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The Dehumanizing Condescension of White Fragility


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The popular book aims to combat racism but talks down to Black people.

John McWhorter

July 15, 2020

I must admit that I had not gotten around to actually reading Robin DiAngelo’s White Fragility until recently. But it was time to jump in. DiAngelo is an education professor and—most prominently today—a diversity consultant who argues that whites in America must face the racist bias implanted in them by a racist society. Their resistance to acknowledging this, she maintains, constitutes a “white fragility” that they must overcome in order for meaningful progress on both interpersonal and societal racism to happen.

White Fragility was published in 2018 but jumped to the top of the New York Times best-seller list amid the protests following the death of George Floyd and the ensuing national reckoning about racism. *DiAngelo has convinced university administrators, corporate human-resources offices, and no small part of the reading public that white Americans must embark on a self-critical project of looking inward to examine and work against racist biases that many have barely known they had.

I am not convinced. Rather, I have learned that one of America’s favorite advice books of the moment is actually a racist tract. **Despite the sincere intentions of its author, the book diminishes Black people in the name of dignifying us. This is unintentional, of course, like the racism DiAngelo sees in all whites. Still, the book is pernicious because of the authority that its author has been granted over the way innocent readers think.

(Snip)

DiAngelo has spent a very long time conducting diversity seminars in which whites, exposed to her catechism, regularly tell her—many while crying, yelling, or storming toward the exit—that she’s insulting them and being reductionist. Yet none of this seems to have led her to look inward. Rather, she sees herself as the bearer of an exalted wisdom that these objectors fail to perceive, blinded by their inner racism. DiAngelo is less a coach than a proselytizer.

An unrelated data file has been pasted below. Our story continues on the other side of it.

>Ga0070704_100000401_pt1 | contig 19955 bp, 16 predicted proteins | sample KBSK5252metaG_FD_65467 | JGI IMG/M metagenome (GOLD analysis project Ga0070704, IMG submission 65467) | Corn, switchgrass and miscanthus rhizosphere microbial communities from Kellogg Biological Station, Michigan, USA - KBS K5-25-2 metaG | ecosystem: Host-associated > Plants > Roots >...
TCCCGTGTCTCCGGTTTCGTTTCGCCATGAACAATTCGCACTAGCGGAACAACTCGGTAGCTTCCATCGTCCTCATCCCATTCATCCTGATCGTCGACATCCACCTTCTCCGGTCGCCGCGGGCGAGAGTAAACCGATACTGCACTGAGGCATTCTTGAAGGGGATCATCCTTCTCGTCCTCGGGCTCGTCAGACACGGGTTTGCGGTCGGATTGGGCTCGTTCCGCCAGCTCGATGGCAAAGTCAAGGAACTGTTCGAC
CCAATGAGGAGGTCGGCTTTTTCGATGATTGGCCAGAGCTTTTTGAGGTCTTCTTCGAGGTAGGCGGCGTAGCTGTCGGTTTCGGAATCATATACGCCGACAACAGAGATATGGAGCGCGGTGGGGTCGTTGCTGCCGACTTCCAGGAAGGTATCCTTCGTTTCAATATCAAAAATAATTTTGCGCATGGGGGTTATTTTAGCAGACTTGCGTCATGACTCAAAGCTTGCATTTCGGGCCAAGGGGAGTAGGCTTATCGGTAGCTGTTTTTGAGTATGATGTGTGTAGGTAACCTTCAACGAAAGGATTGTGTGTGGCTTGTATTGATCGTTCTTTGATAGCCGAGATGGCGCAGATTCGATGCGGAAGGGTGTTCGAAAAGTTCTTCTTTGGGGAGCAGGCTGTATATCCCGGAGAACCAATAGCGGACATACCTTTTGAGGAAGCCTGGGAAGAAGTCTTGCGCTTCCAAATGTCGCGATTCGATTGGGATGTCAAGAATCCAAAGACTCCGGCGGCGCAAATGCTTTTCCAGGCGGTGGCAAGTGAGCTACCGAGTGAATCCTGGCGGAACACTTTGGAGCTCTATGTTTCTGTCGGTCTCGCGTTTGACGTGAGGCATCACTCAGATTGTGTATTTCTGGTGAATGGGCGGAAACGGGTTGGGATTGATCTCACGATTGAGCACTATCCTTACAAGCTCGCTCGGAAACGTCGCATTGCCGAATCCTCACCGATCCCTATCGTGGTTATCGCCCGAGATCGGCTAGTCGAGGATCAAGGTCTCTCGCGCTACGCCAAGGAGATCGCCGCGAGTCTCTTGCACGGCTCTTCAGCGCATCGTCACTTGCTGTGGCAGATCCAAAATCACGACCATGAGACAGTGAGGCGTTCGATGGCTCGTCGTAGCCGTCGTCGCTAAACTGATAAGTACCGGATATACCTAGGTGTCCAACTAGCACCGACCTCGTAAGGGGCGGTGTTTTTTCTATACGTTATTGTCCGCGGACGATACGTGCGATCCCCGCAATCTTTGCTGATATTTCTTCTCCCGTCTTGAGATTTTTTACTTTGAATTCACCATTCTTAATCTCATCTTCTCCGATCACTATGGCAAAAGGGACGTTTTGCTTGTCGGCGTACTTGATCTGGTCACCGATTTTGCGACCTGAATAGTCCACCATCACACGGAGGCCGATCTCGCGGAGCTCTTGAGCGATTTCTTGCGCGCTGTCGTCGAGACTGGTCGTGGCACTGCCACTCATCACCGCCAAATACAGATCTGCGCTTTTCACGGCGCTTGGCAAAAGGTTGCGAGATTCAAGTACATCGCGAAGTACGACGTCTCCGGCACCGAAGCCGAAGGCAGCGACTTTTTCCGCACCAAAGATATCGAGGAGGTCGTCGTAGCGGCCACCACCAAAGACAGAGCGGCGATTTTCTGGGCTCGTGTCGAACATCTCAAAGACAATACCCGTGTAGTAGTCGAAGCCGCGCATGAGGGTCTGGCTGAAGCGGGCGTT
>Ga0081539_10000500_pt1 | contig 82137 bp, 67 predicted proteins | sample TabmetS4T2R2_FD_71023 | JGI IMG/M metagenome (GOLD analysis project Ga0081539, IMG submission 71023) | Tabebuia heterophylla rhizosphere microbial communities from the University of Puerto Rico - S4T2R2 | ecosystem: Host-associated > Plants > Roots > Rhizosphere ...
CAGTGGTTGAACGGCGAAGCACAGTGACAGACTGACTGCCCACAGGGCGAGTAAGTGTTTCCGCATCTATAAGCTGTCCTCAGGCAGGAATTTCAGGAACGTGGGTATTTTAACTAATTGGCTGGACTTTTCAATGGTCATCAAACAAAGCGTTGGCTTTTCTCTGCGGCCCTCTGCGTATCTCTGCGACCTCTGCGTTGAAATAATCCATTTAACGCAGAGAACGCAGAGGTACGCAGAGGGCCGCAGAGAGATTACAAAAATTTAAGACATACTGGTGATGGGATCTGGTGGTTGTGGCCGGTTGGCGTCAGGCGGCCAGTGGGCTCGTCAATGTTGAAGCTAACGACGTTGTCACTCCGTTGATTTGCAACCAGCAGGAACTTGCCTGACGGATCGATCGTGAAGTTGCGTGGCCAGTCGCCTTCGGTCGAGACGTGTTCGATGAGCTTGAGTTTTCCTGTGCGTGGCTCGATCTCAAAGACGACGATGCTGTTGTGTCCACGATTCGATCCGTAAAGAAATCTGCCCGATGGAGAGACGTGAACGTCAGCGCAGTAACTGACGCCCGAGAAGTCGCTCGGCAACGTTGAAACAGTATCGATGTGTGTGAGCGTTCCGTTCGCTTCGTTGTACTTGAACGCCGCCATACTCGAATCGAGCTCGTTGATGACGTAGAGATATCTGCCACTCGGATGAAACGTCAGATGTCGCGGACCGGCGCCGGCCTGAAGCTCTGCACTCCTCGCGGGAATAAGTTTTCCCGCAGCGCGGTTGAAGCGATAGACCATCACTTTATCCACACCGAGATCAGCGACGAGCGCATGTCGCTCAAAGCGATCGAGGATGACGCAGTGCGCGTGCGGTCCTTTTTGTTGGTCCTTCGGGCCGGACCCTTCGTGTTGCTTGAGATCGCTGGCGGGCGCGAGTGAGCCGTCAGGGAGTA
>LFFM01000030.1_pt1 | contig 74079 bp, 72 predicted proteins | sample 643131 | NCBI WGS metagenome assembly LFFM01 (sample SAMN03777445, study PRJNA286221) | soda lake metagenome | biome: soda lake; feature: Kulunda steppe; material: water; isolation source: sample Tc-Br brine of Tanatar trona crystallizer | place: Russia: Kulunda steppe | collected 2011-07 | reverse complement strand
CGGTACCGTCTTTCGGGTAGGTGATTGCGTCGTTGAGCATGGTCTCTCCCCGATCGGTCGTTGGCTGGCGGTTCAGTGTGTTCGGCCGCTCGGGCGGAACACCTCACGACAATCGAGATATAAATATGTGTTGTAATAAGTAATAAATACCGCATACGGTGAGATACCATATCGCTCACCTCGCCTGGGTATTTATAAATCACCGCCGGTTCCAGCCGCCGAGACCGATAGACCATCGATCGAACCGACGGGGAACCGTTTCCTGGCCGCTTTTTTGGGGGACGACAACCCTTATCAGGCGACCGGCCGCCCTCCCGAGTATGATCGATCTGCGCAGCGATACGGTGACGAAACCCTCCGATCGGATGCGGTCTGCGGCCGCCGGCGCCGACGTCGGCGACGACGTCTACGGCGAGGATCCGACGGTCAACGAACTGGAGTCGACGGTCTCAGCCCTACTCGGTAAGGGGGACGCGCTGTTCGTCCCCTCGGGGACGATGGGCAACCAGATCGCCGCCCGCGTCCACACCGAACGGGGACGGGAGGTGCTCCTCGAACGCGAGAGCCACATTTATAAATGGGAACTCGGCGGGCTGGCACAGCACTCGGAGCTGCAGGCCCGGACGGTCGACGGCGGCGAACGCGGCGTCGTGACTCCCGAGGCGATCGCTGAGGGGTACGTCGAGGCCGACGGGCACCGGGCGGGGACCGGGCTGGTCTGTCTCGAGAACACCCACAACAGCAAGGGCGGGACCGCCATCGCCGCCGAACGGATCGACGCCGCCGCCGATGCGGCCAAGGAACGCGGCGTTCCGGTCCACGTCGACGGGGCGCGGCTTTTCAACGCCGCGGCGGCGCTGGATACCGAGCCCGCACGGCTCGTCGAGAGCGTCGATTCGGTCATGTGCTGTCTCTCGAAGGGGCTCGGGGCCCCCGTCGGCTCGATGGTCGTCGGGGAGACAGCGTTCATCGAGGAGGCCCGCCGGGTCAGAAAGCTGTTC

(Snip)

An especially weird passage is where DiAngelo breezily decries the American higher-education system, in which, she says, no one ever talks about racism. “I can get through graduate school without ever discussing racism,” she writes. “I can graduate from law school without ever discussing racism. I can get through a teacher-education program without ever discussing racism.” I am mystified that DiAngelo thinks this laughably antique depiction reflects any period after roughly 1985. For example, an education-school curriculum neglecting racism in our times would be about as common as a home unwired for electricity.

John McWhorter: The dictionary definition of racism has to change

DiAngelo’s depiction of white psychology shape-shifts according to what her dogma requires. On the one hand, she argues in Chapter 1 that white people do not see themselves in racial terms; therefore, they must be taught by experts like her of their whiteness. But for individuals who harbor so little sense of themselves as a group, the white people whom DiAngelo describes are oddly tribalist when it suits her narrative. “White solidarity,” she writes in Chapter 4, “requires both silence about anything that exposes the advantages of the white population and tacit agreement to remain racially united in the protection of white supremacy.” But if these people don’t even know whiteness is a category, just what are they now suddenly defending?

(Snip)

___________________________________________________________________

* The ignorant among us

** The road To Hell....

 

H/T Dennis Prager Show

 

quote-some-ideas-are-so-stupid-that-only

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